A Bahujan Challenge to the Mining Mafia

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By AMITA KANEKAR

 

The ironies of the so-called development of Goa are indeed unlimited. On the one hand, the government and elites of this state hard-sell it to India as a place of unlimited ‘good times’, to be used for holidaying, partying, drinking, gambling, and other increasingly unpleasant pleasures, the price of which is paid in many ways by common Goans. On the other, the Bahujan communities, esp. Bahujan Christians whose culture is sold as Goa’s tourism USP, are painted as anti-nationals by the Goan elites when they ask for their Konkani – i.e. Roman script Konkani – to be recognised as one of Goa’s languages, or even for English-medium education for their children. As for the physical landscape of Goa, hyped as paradisiacal again for consumption by largely Indian tourists, it is disappearing before our very eyes. Whether it is destructive tourism of the casino and golf course variety, ‘development’ projects like DefExpo, the cancerous growth of second-homes and holiday-homes eating up the hills, or a refusal to mine Goa’s mineral wealth in a transparent, sustainable and community-conscious way, Goa’s ruling elites, in close collaboration with those of India, seem determined to squeeze out the maximum profit in the shortest possible time, leaving a desert behind.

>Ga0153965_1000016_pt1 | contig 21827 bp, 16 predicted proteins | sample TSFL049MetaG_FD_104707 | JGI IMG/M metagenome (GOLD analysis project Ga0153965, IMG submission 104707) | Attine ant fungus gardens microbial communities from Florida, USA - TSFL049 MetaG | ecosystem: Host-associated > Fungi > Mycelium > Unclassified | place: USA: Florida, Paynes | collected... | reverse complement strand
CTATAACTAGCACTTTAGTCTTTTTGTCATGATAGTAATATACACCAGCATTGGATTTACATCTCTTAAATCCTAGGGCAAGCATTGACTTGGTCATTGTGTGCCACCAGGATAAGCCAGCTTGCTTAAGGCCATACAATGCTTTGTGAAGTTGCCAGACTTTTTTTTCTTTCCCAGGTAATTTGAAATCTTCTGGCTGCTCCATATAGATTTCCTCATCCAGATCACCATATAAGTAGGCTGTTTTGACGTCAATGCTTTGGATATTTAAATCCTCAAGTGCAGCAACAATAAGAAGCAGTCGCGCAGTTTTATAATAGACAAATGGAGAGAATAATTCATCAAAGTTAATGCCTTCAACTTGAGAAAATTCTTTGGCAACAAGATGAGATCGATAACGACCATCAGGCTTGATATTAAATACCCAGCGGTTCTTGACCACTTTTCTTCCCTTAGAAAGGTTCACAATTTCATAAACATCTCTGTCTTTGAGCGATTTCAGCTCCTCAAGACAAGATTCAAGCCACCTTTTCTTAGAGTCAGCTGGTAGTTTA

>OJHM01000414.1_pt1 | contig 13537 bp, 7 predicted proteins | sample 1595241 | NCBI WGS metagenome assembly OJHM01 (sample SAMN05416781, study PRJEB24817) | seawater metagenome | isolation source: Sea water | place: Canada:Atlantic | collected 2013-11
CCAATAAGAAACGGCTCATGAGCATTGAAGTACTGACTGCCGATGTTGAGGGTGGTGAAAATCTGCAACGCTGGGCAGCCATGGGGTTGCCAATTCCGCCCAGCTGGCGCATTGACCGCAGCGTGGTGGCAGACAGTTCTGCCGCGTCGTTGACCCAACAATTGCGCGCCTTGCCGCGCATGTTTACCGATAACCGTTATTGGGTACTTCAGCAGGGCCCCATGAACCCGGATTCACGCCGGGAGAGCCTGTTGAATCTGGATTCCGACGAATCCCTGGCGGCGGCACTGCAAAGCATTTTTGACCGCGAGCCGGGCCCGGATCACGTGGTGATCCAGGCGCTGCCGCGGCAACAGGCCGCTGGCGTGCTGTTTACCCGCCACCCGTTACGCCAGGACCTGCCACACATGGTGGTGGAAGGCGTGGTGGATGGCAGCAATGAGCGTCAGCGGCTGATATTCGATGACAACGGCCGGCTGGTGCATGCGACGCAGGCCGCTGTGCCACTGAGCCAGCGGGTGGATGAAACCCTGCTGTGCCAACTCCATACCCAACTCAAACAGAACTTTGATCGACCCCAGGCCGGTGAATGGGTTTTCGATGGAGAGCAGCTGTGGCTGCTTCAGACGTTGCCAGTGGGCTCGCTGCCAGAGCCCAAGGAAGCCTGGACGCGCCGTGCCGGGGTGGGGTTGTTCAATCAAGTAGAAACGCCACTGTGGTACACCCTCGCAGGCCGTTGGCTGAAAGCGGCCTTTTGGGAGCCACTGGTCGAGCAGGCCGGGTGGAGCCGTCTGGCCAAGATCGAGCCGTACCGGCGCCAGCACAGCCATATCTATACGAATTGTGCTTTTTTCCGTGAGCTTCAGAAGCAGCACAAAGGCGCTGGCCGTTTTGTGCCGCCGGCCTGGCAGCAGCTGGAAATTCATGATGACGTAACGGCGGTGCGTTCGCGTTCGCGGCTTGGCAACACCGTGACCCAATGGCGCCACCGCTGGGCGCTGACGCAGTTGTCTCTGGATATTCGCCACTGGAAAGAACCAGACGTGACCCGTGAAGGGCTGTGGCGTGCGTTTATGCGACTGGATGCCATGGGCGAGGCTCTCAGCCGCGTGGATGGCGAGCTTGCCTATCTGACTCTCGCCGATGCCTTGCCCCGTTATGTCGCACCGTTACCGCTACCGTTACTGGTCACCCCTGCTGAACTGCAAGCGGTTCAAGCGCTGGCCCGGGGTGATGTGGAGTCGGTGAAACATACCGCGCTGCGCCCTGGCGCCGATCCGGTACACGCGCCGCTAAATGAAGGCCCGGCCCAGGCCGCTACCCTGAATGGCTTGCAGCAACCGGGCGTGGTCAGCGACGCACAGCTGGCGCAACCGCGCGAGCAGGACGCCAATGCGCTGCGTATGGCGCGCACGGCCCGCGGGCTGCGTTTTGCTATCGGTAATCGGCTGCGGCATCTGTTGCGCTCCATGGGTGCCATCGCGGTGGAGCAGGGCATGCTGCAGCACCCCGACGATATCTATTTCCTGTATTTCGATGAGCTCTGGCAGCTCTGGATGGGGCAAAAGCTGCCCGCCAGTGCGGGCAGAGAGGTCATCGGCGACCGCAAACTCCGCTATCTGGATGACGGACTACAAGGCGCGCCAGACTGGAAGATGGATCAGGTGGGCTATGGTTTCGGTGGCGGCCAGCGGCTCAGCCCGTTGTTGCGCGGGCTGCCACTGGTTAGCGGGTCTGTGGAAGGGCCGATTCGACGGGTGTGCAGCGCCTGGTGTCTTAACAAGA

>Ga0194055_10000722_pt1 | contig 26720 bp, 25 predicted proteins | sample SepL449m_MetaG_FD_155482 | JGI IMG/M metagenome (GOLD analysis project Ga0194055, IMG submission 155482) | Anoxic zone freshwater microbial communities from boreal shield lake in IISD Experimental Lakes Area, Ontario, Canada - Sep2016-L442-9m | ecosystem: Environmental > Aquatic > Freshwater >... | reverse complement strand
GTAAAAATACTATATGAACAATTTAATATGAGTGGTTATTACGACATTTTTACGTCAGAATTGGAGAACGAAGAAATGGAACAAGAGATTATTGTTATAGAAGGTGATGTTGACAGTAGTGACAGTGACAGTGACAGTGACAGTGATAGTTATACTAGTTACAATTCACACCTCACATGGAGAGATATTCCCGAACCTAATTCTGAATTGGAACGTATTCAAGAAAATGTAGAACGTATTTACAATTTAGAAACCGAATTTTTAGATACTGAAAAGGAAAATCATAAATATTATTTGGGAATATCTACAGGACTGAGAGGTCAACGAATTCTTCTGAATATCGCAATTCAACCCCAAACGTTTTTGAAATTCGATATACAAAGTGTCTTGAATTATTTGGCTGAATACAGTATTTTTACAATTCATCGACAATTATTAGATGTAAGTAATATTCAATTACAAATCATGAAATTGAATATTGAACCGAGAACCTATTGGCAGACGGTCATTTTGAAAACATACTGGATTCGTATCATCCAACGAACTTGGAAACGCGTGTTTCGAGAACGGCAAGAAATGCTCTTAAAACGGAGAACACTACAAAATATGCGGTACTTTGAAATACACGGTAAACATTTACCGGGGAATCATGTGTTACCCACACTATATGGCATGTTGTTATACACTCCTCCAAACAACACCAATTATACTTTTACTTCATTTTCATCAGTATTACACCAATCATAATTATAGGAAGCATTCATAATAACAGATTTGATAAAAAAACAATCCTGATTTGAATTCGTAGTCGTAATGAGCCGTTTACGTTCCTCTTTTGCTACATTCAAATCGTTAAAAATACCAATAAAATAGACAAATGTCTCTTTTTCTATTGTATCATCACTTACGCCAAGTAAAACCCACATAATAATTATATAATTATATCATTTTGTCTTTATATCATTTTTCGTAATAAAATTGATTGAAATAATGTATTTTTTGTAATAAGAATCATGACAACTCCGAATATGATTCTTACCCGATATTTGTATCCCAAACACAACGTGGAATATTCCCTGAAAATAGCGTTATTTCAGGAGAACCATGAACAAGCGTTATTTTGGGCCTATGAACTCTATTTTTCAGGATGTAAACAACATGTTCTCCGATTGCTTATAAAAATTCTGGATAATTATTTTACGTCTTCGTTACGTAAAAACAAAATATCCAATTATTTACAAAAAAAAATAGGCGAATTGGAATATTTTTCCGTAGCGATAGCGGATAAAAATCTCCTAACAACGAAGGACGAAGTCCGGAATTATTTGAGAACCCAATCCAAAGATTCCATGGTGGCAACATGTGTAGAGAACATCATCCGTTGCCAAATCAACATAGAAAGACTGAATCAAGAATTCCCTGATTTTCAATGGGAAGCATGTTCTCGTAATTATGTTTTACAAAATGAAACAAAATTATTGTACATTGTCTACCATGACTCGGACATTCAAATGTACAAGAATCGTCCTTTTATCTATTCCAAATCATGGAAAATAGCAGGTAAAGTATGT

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The Bahujan Challenge to Goa’s Brahmanical Shrines

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By AMITA KANEKAR

 

Goa’s old temples need change, but they also need to be protected from change. There is no contradiction here: the change – or even revolution – they urgently need is in the realm of the social, political and economic; but connected to this is the issue of their unique Portuguese-era art and architecture, which needs protection. And the solution to both problems might be the same: the bahujan take-over of these currently savarna establishments, as is being attempted with the Navdurga temple at Marcaim.